|Mark (in German)|
100 trillion Mark
|Banknotes||1, 2, 5, 10, 20, 50, 100, 500 Mark|
1, 5, 10, 20, 50, 100, 200, 500 thousand Mark
1, 2, 5, 10, 20, 50, 100, 500 million Mark
1, 5, 10, 20, 50, 100, 200, 500 billion Mark
1, 2, 5, 10, 20, 50, 100 trillion Mark
|Coins||1, 2, 5, 10, 50 Pfennig|
1, 3, 200, 500 Mark
This infobox shows the latest status before this currency was rendered obsolete.
The name Papiermark (
Germany, officially the Federal Republic of Germany, is a country in Central and Western Europe, lying between the Baltic and North Seas to the north and the Alps, Lake Constance and the High Rhine to the south. It borders Denmark to the north, Poland and the Czech Republic to the east, Austria and Switzerland to the south, France to the southwest, and Luxembourg, Belgium and the Netherlands to the west.
Goldmark is the term by which the gold standard-based currency of the German Empire from 1873 to 1914 is ususally referred to. Officially, the currency was just the Mark, sign: ℳ). Papiermark refers to the much devaluated Mark after the gold standard was given up in August 1914, and gold and silver coins ceased to circulate.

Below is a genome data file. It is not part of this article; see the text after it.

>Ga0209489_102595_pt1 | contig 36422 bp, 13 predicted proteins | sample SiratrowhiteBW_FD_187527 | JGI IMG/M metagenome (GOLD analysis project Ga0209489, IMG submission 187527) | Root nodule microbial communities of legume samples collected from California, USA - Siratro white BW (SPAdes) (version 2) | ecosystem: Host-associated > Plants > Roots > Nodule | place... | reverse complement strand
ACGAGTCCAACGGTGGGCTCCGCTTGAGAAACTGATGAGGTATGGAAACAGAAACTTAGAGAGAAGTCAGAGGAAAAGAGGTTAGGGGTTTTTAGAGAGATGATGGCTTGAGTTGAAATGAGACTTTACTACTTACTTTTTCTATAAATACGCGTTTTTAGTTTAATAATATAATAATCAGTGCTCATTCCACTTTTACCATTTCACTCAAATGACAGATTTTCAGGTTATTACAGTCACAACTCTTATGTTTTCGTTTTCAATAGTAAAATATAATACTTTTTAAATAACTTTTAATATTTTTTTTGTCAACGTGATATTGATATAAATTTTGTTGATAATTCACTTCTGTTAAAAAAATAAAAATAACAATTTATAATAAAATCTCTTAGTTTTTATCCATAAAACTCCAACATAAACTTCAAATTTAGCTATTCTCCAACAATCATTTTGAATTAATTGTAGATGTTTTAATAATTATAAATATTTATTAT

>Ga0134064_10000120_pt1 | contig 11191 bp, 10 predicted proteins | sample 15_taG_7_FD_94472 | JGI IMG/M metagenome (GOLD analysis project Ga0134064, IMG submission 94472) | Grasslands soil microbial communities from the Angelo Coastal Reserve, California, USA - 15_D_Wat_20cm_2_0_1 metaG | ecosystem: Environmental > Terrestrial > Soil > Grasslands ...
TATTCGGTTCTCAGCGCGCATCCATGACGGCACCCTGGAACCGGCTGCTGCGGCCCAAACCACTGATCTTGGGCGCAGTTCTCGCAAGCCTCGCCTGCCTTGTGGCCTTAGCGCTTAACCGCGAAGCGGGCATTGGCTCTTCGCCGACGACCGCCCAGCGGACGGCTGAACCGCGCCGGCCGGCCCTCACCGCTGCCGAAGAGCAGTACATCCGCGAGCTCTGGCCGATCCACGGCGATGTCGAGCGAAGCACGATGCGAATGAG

From 1914, the value of the Mark fell. The rate of inflation rose following the end of World War I and reached its highest point in October 1923. The currency was stabilized in November 1923 after the announcement of the creation of the Rentenmark, although the Rentenmark did not come into circulation until 1924. When it did, it replaced the Papiermark at the rate of 1 trillion (1012) Papiermark = 1 Rentenmark. Later in 1924, the Rentenmark was replaced by the Reichsmark.
The Rentenmark was a currency issued on 15 November 1923 to stop the hyperinflation of 1922 and 1923 in Weimar Germany, after the previously used "paper" Mark had become almost worthless. The name literally meant "pension mark", in order to signal that pensions were secure. It was subdivided into 100 Rentenpfennig and was expanded in 1924 by the Reichsmark.
In addition to the issues of the government, emergency issues of both tokens and paper money, known as Kriegsgeld (war money) and Notgeld (emergency money), were produced by local authorities.
The Papiermark was also used in the Free City of Danzig until replaced by the Danzig Gulden in late 1923. Several coins and emergency issues in papiermark were issued by the free city.
During the war, cheaper metals were introduced for coins, including aluminium, zinc and iron, although silver ½ Mark pieces continued in production until 1919. Aluminium 1 Pfennig were produced until 1918 and the 2 Pfennig until 1916. Whilst iron 5 Pfennig, both iron and zinc 10 Pfennig and aluminium 50 Pfennig coins were issued until 1922. Aluminium 3 Mark were issued in 1922 and 1923, and aluminium 200 and 500 Mark were issued in 1923. The quality of many of these coins varied from decent to poor.